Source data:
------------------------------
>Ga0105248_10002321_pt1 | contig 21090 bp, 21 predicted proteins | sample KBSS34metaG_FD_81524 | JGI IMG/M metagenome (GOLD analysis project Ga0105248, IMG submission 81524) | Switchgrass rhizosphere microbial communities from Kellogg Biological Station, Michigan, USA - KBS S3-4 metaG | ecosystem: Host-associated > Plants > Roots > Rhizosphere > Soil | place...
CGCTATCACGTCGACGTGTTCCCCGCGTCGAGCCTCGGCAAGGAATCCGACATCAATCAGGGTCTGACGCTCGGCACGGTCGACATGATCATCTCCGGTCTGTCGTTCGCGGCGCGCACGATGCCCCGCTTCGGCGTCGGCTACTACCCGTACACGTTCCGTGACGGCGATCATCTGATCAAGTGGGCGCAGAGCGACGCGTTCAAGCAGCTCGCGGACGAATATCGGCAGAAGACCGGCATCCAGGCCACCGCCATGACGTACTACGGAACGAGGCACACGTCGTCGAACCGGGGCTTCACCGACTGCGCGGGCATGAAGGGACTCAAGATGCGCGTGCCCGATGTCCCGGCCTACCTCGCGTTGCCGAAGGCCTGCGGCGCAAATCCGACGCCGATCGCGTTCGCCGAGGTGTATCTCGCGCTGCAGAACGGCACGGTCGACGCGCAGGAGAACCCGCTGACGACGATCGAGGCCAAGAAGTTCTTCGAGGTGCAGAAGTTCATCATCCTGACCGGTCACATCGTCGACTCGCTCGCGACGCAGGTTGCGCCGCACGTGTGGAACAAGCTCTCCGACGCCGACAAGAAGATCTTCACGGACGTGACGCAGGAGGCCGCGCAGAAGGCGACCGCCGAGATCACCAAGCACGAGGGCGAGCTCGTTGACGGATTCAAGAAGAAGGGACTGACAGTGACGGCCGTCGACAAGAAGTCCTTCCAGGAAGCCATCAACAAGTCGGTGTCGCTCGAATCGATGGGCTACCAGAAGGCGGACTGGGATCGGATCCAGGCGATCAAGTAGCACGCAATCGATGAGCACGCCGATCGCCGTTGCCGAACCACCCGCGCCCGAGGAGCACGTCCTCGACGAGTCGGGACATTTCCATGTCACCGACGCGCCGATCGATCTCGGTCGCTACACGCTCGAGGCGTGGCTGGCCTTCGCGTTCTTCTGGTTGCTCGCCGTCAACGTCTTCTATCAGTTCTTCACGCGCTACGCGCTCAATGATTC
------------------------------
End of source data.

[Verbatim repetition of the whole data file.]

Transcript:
>Ga0105248_10002321_pt1 | contig 21090 bp, 21 predicted proteins | sample KBSS34metaG_FD_81524 | JGI IMG/M metagenome (GOLD analysis project Ga0105248, IMG submission 81524) | Switchgrass rhizosphere microbial communities from Kellogg Biological Station, Michigan, USA - KBS S3-4 metaG | ecosystem: Host-associated > Plants > Roots > Rhizosphere > Soil | place...
CGCTATCACGTCGACGTGTTCCCCGCGTCGAGCCTCGGCAAGGAATCCGACATCAATCAGGGTCTGACGCTCGGCACGGTCGACATGATCATCTCCGGTCTGTCGTTCGCGGCGCGCACGATGCCCCGCTTCGGCGTCGGCTACTACCCGTACACGTTCCGTGACGGCGATCATCTGATCAAGTGGGCGCAGAGCGACGCGTTCAAGCAGCTCGCGGACGAATATCGGCAGAAGACCGGCATCCAGGCCACCGCCATGACGTACTACGGAACGAGGCACACGTCGTCGAACCGGGGCTTCACCGACTGCGCGGGCATGAAGGGACTCAAGATGCGCGTGCCCGATGTCCCGGCCTACCTCGCGTTGCCGAAGGCCTGCGGCGCAAATCCGACGCCGATCGCGTTCGCCGAGGTGTATCTCGCGCTGCAGAACGGCACGGTCGACGCGCAGGAGAACCCGCTGACGACGATCGAGGCCAAGAAGTTCTTCGAGGTGCAGAAGTTCATCATCCTGACCGGTCACATCGTCGACTCGCTCGCGACGCAGGTTGCGCCGCACGTGTGGAACAAGCTCTCCGACGCCGACAAGAAGATCTTCACGGACGTGACGCAGGAGGCCGCGCAGAAGGCGACCGCCGAGATCACCAAGCACGAGGGCGAGCTCGTTGACGGATTCAAGAAGAAGGGACTGACAGTGACGGCCGTCGACAAGAAGTCCTTCCAGGAAGCCATCAACAAGTCGGTGTCGCTCGAATCGATGGGCTACCAGAAGGCGGACTGGGATCGGATCCAGGCGATCAAGTAGCACGCAATCGATGAGCACGCCGATCGCCGTTGCCGAACCACCCGCGCCCGAGGAGCACGTCCTCGACGAGTCGGGACATTTCCATGTCACCGACGCGCCGATCGATCTCGGTCGCTACACGCTCGAGGCGTGGCTGGCCTTCGCGTTCTTCTGGTTGCTCGCCGTCAACGTCTTCTATCAGTTCTTCACGCGCTACGCGCTCAATGATTC